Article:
This column is part of Globe Careers' Leadership Lab series, where executives and experts share their views and advice about leadership and management. Follow us at @Globe_Careers. Find all Leadership Lab stories at tgam.ca/leadershiplab
Two years ago, after 20-plus years in executive roles in the for-profit sector, I accepted a role in the charitable sector as chief executive officer of CanadaHelps, a self-funded social enterprise that operates a leading online donations portal and provides affordable online fundraising technology and training to over 15,000 smaller charities in Canada.
Since then, I have been approached many times by for-profit colleagues who are intrigued by such a transition but worry that going into the non-profit space means they cannot go back.
That may have been true years ago, but the walls separating the two spaces are becoming more permeable, and there will be more crossover in the future.
With corporate social responsibility becoming more deeply integrated into the core business sector, the growth of social entrepreneurship, the emergence and growing popularity of B corporations – companies that exist to have a positive impact on society as well as make money – new social finance vehicles, and the application of innovation and technology to drive social change, the charitable space is an incredibly dynamic place to be in right now.
The opportunities for innovation are substantial at a time when our communities need more cross-sector, problem-solving models for addressing persistent global and local problems. More practically, what McKinsey calls the "triathlete" leader – someone who has had experience in the for-profit, not-for-profit and the government sectors, is becoming an increasingly sought-after commodity.
The context of leadership in the charitable space is uniquely complex and demanding.
Today, charities are being asked to become more self-sufficient and entrepreneurial. The new pressures come amid an influx of venture-style, social return-on-investment-inspired views, government funding cutbacks and the changing face of philanthropy driven by demographic and technological factors.
This growing pressure calls for radically different ways of thinking about the charitable sector.
Once you cross over the divide that separates for-profit and non-profit, you will be welcomed, but you will also realize that you are an outsider – it could be unsettling. Just as with any older industry or sector, there is an entrenchment in the status quo and aversion to taking any risk – understandable when you consider the intense scrutiny of charities and the tunnel-view judgment of charities based on administration and fundraising costs, but also dangerous when change and risk-taking is so key to learning and moving forward.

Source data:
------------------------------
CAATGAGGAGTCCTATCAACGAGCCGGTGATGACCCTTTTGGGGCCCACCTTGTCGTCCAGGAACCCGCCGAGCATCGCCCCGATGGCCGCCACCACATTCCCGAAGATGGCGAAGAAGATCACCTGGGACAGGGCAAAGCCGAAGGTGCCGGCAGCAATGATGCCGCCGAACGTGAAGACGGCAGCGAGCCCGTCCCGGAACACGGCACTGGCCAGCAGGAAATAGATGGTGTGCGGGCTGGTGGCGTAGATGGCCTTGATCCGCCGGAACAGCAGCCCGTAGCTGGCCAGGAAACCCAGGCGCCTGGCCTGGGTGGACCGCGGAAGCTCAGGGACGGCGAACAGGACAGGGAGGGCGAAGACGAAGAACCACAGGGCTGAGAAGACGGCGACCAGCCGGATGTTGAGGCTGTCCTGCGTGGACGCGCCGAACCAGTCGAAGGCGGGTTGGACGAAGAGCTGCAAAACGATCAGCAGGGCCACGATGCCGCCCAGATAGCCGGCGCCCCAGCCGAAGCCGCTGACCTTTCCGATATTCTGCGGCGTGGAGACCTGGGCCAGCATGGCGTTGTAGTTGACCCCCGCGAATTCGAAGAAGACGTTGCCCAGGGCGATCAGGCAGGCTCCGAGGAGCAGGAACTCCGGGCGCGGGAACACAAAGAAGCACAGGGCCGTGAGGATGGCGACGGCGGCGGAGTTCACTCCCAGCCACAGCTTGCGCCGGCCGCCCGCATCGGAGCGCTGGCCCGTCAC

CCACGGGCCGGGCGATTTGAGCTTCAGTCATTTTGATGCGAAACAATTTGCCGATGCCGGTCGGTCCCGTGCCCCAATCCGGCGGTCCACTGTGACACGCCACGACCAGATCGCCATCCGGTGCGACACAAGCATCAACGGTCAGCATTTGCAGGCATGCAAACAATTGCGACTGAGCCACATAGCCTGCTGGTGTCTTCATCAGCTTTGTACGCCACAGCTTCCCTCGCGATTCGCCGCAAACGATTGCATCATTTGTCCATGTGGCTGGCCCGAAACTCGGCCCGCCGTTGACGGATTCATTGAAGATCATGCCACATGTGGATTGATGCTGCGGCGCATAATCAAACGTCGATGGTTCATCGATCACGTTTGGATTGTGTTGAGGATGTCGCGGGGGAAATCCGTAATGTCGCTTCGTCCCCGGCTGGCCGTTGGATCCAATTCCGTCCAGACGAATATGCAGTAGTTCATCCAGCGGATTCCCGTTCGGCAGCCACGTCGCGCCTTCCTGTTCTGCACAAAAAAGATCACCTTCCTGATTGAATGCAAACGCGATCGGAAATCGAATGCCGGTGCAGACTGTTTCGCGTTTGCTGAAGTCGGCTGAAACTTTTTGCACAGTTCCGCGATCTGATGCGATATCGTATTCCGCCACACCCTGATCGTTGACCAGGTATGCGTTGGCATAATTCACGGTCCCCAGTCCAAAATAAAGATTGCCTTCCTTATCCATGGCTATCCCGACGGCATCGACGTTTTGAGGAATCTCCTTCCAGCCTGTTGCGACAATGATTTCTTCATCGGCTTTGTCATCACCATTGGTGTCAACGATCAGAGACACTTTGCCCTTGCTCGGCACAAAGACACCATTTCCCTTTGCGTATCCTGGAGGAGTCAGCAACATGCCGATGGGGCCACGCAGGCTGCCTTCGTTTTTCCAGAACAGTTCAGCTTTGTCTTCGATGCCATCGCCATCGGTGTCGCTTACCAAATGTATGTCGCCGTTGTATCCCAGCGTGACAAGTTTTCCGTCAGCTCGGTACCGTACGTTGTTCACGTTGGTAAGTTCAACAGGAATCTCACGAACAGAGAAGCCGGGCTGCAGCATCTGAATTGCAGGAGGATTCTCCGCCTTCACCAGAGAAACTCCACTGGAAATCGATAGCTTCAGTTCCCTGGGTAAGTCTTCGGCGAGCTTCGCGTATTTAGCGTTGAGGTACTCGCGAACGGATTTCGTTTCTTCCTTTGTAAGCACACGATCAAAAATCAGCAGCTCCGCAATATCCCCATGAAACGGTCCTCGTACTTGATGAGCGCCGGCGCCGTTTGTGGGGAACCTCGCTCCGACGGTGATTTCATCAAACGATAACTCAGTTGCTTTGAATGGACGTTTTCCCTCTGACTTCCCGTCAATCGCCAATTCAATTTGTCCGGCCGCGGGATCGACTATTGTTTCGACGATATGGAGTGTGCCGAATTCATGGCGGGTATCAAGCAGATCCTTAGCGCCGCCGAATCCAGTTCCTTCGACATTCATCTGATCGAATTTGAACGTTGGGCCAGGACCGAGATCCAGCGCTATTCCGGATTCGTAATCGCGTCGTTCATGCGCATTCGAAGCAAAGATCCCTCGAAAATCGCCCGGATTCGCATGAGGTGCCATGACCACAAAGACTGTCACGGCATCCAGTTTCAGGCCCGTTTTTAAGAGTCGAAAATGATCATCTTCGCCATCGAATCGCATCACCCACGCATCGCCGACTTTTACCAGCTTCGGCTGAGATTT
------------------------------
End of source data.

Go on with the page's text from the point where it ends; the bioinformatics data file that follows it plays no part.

My three critical pieces of advice for anyone considering a move to the charitable sector centre on attitude and cultural integration – all other skills are highly transferable.
1. Leave your ego at the door and be prepared to prove yourself again
There is a different frame of reference when you work for a charity, and you will need to orient yourself first. It will take some time. The biggest mistake for-profit executives make is to come in as "know-it-alls" because, somehow, their experience is superior or gives them an unquestionable advantage. This is misguided. The charitable space is far more nuanced, ambiguous and complex, a space where paths for effective action are often not easy to figure out and the stakes are high. Your skill set will be rendered useless if you don't learn how to adapt it to a new context.
2. Be willing to learn
You really have tons to learn, so a humble attitude, curiosity, and an open mind are musts. You will need to do lots of listening, and sometimes it will feel as if you are going backward. You will feel lost. If you are someone who cannot ask others for help, the transition will be more challenging.
3. Let the growth happen
If you step into the charitable sector, allow yourself to be changed by it – you will be genuinely richer for it. It will be scary at times, and infinitely buoying at others. For me, it's been a journey worth taking.
The enormous importance of charities to our communities and the world as a whole cannot be overstated. Charities are increasingly seen not only as being there for us in a place left empty by government and business, but as critical partners and leaders in effectively solving our most pressing problems – I want to play a part.